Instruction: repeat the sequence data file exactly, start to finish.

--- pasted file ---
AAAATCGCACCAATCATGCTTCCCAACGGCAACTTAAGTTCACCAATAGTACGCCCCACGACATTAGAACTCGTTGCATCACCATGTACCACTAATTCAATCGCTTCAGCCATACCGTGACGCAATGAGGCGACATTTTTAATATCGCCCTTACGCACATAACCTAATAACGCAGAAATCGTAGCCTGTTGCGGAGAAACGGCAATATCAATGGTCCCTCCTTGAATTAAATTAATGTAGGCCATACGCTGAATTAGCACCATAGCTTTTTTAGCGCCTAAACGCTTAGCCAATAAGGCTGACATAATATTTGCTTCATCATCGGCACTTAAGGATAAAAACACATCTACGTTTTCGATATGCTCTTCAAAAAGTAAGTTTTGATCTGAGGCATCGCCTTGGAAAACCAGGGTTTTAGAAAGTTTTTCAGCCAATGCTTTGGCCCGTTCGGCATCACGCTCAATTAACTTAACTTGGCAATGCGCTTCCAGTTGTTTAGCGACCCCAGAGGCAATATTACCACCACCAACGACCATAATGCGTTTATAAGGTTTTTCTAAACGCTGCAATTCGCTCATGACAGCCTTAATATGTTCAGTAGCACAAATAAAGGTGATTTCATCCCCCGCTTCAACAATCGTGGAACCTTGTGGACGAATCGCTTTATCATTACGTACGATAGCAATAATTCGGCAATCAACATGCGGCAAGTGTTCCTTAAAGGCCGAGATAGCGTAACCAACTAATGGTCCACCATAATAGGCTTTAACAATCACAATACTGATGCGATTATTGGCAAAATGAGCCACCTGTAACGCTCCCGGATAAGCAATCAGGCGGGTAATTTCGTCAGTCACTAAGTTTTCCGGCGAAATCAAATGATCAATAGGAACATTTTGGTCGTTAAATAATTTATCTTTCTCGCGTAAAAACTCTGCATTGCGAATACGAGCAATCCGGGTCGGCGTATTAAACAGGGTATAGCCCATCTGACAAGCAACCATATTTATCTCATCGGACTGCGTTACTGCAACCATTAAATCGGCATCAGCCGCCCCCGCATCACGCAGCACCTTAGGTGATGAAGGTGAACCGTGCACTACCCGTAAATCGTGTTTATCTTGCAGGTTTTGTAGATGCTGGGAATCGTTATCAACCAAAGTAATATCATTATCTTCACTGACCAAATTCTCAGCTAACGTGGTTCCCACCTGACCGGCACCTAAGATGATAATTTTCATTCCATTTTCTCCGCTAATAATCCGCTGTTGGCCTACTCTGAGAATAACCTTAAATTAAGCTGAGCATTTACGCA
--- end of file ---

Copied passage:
AAAATCGCACCAATCATGCTTCCCAACGGCAACTTAAGTTCACCAATAGTACGCCCCACGACATTAGAACTCGTTGCATCACCATGTACCACTAATTCAATCGCTTCAGCCATACCGTGACGCAATGAGGCGACATTTTTAATATCGCCCTTACGCACATAACCTAATAACGCAGAAATCGTAGCCTGTTGCGGAGAAACGGCAATATCAATGGTCCCTCCTTGAATTAAATTAATGTAGGCCATACGCTGAATTAGCACCATAGCTTTTTTAGCGCCTAAACGCTTAGCCAATAAGGCTGACATAATATTTGCTTCATCATCGGCACTTAAGGATAAAAACACATCTACGTTTTCGATATGCTCTTCAAAAAGTAAGTTTTGATCTGAGGCATCGCCTTGGAAAACCAGGGTTTTAGAAAGTTTTTCAGCCAATGCTTTGGCCCGTTCGGCATCACGCTCAATTAACTTAACTTGGCAATGCGCTTCCAGTTGTTTAGCGACCCCAGAGGCAATATTACCACCACCAACGACCATAATGCGTTTATAAGGTTTTTCTAAACGCTGCAATTCGCTCATGACAGCCTTAATATGTTCAGTAGCACAAATAAAGGTGATTTCATCCCCCGCTTCAACAATCGTGGAACCTTGTGGACGAATCGCTTTATCATTACGTACGATAGCAATAATTCGGCAATCAACATGCGGCAAGTGTTCCTTAAAGGCCGAGATAGCGTAACCAACTAATGGTCCACCATAATAGGCTTTAACAATCACAATACTGATGCGATTATTGGCAAAATGAGCCACCTGTAACGCTCCCGGATAAGCAATCAGGCGGGTAATTTCGTCAGTCACTAAGTTTTCCGGCGAAATCAAATGATCAATAGGAACATTTTGGTCGTTAAATAATTTATCTTTCTCGCGTAAAAACTCTGCATTGCGAATACGAGCAATCCGGGTCGGCGTATTAAACAGGGTATAGCCCATCTGACAAGCAACCATATTTATCTCATCGGACTGCGTTACTGCAACCATTAAATCGGCATCAGCCGCCCCCGCATCACGCAGCACCTTAGGTGATGAAGGTGAACCGTGCACTACCCGTAAATCGTGTTTATCTTGCAGGTTTTGTAGATGCTGGGAATCGTTATCAACCAAAGTAATATCATTATCTTCACTGACCAAATTCTCAGCTAACGTGGTTCCCACCTGACCGGCACCTAAGATGATAATTTTCATTCCATTTTCTCCGCTAATAATCCGCTGTTGGCCTACTCTGAGAATAACCTTAAATTAAGCTGAGCATTTACGCA